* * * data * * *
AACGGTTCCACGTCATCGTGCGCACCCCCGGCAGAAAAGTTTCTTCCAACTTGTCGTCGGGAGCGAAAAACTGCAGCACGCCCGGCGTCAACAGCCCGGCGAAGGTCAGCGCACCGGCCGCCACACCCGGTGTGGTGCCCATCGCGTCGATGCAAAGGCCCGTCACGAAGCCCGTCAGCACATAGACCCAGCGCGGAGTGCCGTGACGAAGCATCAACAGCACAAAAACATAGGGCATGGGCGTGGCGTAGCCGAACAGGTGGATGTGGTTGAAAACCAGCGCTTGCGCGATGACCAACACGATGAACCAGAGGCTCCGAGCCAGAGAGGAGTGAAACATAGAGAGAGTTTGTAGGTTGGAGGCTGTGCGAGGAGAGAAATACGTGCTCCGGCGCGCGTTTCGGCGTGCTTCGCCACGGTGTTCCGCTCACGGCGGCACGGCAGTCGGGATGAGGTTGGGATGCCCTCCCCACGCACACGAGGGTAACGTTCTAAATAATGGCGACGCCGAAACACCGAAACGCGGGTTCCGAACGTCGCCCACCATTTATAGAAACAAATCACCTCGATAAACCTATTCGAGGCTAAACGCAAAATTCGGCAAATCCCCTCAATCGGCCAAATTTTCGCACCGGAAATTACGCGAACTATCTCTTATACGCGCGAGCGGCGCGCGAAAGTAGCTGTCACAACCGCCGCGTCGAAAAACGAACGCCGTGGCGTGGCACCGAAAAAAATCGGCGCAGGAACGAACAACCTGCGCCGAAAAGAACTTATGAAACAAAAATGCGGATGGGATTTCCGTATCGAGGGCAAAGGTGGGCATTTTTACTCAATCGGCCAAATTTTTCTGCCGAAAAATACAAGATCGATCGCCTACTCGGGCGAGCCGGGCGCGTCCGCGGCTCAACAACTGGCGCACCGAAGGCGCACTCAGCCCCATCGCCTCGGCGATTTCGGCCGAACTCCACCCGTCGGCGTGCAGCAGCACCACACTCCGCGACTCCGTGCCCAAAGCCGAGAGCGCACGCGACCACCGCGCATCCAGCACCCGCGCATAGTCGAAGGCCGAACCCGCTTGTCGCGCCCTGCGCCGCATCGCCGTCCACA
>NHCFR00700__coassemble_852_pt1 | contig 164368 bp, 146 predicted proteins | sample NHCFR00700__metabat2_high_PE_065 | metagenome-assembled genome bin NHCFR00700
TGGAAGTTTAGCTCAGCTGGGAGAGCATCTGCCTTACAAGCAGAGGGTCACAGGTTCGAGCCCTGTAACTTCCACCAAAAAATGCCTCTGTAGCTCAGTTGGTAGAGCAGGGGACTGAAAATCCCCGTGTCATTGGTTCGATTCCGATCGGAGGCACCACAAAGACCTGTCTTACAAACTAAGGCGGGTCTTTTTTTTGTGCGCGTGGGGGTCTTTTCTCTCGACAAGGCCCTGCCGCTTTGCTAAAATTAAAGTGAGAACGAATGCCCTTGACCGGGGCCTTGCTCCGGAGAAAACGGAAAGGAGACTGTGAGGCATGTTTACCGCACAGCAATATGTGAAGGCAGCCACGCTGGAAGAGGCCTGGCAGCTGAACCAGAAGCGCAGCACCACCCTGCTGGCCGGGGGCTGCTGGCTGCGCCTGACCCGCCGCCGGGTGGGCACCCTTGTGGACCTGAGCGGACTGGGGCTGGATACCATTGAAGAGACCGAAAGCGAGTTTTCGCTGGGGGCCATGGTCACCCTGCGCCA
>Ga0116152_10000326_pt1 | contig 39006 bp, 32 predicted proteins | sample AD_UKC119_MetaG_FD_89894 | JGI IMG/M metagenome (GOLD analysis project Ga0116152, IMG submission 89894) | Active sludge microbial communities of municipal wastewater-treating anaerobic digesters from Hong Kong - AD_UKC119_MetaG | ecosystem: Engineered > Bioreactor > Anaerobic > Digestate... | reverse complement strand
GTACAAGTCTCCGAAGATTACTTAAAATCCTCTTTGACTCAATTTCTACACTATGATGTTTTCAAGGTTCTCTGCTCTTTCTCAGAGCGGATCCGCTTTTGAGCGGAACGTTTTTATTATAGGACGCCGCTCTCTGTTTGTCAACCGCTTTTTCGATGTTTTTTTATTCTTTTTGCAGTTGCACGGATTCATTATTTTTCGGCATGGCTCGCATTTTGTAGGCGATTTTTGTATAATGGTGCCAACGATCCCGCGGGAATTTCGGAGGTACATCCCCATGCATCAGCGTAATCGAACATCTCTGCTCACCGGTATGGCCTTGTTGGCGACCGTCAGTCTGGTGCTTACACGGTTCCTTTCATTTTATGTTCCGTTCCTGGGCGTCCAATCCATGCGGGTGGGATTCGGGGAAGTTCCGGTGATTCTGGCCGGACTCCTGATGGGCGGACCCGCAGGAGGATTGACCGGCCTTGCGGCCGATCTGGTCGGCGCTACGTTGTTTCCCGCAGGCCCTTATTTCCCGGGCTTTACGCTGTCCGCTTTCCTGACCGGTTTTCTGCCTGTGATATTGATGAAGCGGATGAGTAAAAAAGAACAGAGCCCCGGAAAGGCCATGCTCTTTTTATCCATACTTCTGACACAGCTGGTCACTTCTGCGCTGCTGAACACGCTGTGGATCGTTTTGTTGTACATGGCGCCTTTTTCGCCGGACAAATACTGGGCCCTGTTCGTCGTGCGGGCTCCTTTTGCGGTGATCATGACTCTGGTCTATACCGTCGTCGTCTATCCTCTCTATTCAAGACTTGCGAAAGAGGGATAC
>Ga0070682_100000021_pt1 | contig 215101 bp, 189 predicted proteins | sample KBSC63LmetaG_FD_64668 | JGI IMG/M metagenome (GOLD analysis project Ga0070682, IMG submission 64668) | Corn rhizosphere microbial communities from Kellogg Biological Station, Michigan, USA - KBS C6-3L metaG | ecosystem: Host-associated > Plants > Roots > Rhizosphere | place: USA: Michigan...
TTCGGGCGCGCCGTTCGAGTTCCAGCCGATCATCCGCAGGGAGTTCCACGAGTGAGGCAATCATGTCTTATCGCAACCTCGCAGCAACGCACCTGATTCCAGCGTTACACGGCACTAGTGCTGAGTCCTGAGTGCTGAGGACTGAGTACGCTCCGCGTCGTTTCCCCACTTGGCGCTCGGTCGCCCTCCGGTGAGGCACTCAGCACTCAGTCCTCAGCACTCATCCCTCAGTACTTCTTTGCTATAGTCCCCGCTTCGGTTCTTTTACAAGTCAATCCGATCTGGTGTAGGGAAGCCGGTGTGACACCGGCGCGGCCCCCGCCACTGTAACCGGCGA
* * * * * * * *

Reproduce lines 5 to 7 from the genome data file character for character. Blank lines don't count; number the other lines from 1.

GTACAAGTCTCCGAAGATTACTTAAAATCCTCTTTGACTCAATTTCTACACTATGATGTTTTCAAGGTTCTCTGCTCTTTCTCAGAGCGGATCCGCTTTTGAGCGGAACGTTTTTATTATAGGACGCCGCTCTCTGTTTGTCAACCGCTTTTTCGATGTTTTTTTATTCTTTTTGCAGTTGCACGGATTCATTATTTTTCGGCATGGCTCGCATTTTGTAGGCGATTTTTGTATAATGGTGCCAACGATCCCGCGGGAATTTCGGAGGTACATCCCCATGCATCAGCGTAATCGAACATCTCTGCTCACCGGTATGGCCTTGTTGGCGACCGTCAGTCTGGTGCTTACACGGTTCCTTTCATTTTATGTTCCGTTCCTGGGCGTCCAATCCATGCGGGTGGGATTCGGGGAAGTTCCGGTGATTCTGGCCGGACTCCTGATGGGCGGACCCGCAGGAGGATTGACCGGCCTTGCGGCCGATCTGGTCGGCGCTACGTTGTTTCCCGCAGGCCCTTATTTCCCGGGCTTTACGCTGTCCGCTTTCCTGACCGGTTTTCTGCCTGTGATATTGATGAAGCGGATGAGTAAAAAAGAACAGAGCCCCGGAAAGGCCATGCTCTTTTTATCCATACTTCTGACACAGCTGGTCACTTCTGCGCTGCTGAACACGCTGTGGATCGTTTTGTTGTACATGGCGCCTTTTTCGCCGGACAAATACTGGGCCCTGTTCGTCGTGCGGGCTCCTTTTGCGGTGATCATGACTCTGGTCTATACCGTCGTCGTCTATCCTCTCTATTCAAGACTTGCGAAAGAGGGATAC
>Ga0070682_100000021_pt1 | contig 215101 bp, 189 predicted proteins | sample KBSC63LmetaG_FD_64668 | JGI IMG/M metagenome (GOLD analysis project Ga0070682, IMG submission 64668) | Corn rhizosphere microbial communities from Kellogg Biological Station, Michigan, USA - KBS C6-3L metaG | ecosystem: Host-associated > Plants > Roots > Rhizosphere | place: USA: Michigan...
TTCGGGCGCGCCGTTCGAGTTCCAGCCGATCATCCGCAGGGAGTTCCACGAGTGAGGCAATCATGTCTTATCGCAACCTCGCAGCAACGCACCTGATTCCAGCGTTACACGGCACTAGTGCTGAGTCCTGAGTGCTGAGGACTGAGTACGCTCCGCGTCGTTTCCCCACTTGGCGCTCGGTCGCCCTCCGGTGAGGCACTCAGCACTCAGTCCTCAGCACTCATCCCTCAGTACTTCTTTGCTATAGTCCCCGCTTCGGTTCTTTTACAAGTCAATCCGATCTGGTGTAGGGAAGCCGGTGTGACACCGGCGCGGCCCCCGCCACTGTAACCGGCGA